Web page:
“How can one imagine that very intensively used shared fleets of AVs could be anything other than fully electric?” asks Catherine Kargas, vice-president at Montreal-based consulting firm Marcon and chair of the Laval Smart Mobility Incubator and Accelerator.

To Kargas, the current drive towards transportation electrification presents an opportunity to make of AVs a new, more sustainable mobility and transportation technology.

Regulations provide a framework

Kargas, who is also a director at Electric Mobility Canada, hopes that governments will intervene with regulations that favour the development of all-electric AVs.

“Regulations don’t necessarily always stifle progress, sometimes they point it in the right direction,” she says. “I believe we should develop a regulatory framework that would make sure the development of AVs contributes to a more sustainable mobility.”

To date, no jurisdiction in Canada has stepped forward with a clear set of rules on this subject. When Electric Autonomy Canada put the question to Transport Canada, as well as ministries of transportation in Alberta, British Columbia and Ontario, all confirmed that their AV policies do not differentiate between electric or internal combustion engine vehicles and are more concerned by questions of safety.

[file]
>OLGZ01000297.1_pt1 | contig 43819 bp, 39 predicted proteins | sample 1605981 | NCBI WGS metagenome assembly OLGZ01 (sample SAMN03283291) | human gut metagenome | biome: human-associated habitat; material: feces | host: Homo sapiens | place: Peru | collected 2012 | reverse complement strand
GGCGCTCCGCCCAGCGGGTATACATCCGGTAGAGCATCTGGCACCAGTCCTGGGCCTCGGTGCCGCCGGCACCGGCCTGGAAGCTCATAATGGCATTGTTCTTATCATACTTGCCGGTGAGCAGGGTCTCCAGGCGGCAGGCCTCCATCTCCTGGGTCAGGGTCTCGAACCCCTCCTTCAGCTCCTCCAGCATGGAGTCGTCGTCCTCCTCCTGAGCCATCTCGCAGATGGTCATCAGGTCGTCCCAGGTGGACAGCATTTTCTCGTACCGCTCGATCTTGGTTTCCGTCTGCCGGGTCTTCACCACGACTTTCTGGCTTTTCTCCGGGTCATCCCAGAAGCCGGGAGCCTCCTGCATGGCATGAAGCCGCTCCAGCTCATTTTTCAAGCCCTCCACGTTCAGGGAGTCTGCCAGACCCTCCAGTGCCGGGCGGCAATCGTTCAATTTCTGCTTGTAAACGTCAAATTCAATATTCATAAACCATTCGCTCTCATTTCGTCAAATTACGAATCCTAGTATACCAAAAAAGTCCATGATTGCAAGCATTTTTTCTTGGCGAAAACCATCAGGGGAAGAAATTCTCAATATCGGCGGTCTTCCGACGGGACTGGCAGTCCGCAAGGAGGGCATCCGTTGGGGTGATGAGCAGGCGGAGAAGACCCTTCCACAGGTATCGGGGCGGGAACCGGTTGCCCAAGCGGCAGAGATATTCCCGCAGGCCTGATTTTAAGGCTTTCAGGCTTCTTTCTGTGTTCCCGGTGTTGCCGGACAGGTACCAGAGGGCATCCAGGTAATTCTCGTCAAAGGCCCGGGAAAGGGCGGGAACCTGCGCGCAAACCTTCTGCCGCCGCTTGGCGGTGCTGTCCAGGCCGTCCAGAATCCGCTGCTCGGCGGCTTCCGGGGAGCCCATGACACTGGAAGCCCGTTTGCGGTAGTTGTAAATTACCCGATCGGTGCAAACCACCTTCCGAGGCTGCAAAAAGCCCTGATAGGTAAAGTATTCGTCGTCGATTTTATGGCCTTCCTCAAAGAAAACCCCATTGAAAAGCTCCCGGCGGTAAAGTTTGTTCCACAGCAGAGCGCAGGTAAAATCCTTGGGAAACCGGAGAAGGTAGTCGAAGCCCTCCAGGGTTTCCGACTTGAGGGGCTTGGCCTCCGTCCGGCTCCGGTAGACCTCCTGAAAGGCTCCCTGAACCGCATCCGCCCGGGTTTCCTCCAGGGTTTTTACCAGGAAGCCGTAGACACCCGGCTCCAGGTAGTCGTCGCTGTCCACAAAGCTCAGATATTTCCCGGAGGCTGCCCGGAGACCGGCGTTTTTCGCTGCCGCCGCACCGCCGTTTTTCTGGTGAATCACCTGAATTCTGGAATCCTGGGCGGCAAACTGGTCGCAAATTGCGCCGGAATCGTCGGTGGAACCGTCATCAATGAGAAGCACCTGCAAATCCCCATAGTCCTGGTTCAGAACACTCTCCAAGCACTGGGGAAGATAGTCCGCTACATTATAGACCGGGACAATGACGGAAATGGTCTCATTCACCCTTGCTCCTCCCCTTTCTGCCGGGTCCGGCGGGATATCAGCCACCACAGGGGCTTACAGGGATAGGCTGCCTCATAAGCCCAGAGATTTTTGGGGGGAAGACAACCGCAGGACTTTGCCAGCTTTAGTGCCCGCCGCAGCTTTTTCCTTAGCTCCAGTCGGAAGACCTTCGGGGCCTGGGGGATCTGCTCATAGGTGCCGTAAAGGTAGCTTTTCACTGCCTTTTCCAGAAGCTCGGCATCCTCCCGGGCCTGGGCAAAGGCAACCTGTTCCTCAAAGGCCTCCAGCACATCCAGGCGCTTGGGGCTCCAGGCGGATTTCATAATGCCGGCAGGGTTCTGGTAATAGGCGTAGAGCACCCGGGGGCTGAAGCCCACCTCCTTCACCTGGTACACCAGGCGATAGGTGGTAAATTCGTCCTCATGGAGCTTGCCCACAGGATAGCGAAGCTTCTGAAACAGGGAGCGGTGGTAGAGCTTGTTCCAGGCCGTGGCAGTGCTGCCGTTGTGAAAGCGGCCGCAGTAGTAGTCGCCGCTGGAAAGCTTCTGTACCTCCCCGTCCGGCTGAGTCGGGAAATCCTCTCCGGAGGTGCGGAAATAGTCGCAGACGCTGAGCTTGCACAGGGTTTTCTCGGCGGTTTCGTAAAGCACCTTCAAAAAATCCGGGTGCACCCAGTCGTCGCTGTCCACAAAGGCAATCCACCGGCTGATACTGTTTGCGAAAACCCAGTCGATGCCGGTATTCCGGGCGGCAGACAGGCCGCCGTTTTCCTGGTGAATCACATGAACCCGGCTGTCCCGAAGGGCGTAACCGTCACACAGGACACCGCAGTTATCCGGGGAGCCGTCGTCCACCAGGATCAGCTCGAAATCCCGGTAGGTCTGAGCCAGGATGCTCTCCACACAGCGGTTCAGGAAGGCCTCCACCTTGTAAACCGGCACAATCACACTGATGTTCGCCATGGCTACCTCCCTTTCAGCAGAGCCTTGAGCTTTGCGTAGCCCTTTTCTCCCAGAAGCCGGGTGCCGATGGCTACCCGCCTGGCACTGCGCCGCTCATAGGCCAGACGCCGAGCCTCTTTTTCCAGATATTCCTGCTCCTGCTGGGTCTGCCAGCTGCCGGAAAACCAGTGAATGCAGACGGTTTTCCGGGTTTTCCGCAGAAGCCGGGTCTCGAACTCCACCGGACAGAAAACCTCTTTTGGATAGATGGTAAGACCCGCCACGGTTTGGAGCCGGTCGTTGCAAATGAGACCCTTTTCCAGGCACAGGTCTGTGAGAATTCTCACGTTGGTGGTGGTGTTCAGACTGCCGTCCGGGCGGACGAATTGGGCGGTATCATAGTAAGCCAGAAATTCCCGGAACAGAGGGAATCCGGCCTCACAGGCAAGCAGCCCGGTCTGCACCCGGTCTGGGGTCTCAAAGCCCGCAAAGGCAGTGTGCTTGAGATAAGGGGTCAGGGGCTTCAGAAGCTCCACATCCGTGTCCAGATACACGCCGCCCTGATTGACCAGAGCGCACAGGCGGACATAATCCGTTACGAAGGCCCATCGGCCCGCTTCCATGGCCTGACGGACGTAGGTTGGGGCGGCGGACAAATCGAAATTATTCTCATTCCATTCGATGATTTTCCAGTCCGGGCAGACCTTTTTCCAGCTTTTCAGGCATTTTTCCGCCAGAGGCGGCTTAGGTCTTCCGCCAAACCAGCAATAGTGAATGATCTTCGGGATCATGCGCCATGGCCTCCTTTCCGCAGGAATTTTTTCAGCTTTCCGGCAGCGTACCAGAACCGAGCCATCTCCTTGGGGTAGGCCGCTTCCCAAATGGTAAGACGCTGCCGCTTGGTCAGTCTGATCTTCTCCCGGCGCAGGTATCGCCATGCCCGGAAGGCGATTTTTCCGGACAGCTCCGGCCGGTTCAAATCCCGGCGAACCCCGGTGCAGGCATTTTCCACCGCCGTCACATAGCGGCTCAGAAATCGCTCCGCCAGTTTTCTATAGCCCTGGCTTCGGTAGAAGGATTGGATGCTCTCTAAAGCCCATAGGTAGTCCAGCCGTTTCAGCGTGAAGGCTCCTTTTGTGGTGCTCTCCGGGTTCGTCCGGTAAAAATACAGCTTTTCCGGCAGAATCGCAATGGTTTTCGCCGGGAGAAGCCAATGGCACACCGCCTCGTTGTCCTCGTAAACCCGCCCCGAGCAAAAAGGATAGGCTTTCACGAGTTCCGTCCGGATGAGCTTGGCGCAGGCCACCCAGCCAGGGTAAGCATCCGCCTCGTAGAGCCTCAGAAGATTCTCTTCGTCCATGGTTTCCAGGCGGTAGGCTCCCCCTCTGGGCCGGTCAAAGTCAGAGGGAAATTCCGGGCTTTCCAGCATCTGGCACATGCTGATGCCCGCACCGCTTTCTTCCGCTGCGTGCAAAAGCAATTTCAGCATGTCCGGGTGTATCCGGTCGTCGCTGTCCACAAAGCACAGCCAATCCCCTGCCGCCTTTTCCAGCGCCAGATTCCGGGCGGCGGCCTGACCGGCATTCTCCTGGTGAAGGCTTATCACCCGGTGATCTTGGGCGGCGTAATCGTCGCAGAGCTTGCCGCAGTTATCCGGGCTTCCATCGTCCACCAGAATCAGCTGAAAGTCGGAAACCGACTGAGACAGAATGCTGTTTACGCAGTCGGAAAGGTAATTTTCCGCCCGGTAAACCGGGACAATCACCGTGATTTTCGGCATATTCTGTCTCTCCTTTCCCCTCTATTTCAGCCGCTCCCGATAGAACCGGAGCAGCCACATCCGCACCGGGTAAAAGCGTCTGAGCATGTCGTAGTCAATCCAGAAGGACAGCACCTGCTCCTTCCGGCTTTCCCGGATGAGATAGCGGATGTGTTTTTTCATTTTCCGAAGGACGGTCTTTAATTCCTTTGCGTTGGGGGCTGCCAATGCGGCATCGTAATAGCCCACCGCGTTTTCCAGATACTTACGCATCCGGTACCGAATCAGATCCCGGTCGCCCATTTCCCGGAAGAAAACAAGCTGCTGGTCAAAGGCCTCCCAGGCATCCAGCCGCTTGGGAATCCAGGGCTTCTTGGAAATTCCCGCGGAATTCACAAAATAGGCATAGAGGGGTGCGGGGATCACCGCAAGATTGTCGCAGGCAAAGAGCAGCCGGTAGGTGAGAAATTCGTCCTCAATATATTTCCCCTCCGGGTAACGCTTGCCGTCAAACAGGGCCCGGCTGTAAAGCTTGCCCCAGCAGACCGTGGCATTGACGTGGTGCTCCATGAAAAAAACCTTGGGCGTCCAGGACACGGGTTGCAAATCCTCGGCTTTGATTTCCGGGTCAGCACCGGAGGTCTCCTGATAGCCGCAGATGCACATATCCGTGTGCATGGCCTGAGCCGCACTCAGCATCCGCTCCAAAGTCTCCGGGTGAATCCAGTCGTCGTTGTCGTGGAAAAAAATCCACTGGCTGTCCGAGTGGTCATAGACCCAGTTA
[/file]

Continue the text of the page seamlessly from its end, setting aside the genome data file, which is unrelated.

Looking elsewhere for comparisons, it’s interesting to note that the global Autonomous Vehicle Readiness Index, compiled annually by consulting firm KPMG, assigns higher scores to countries where EVs have greater market share and where there is a higher density of EV charging stations.

“EVs are a precursor for AVs, which are expected to be mostly electric,” says the report.

Will Quebec lead the way?

Within Canada, based on those metrics, Quebec is the most AV-ready province. Given that it is now working on a new plan on electrification and climate change scheduled for release in early 2020, might it be the first Canadian jurisdiction to mandate that AVs be EVs?

Mila Roy, a spokesperson for the province’s transportation ministry, says it’s too early in the process to say. But if there’s a will to go there, provincial rules already provide the way.

“In accordance with our laws and regulations on the quality of air, Quebec could eventually regulate the propulsion of autonomous vehicles,” she says.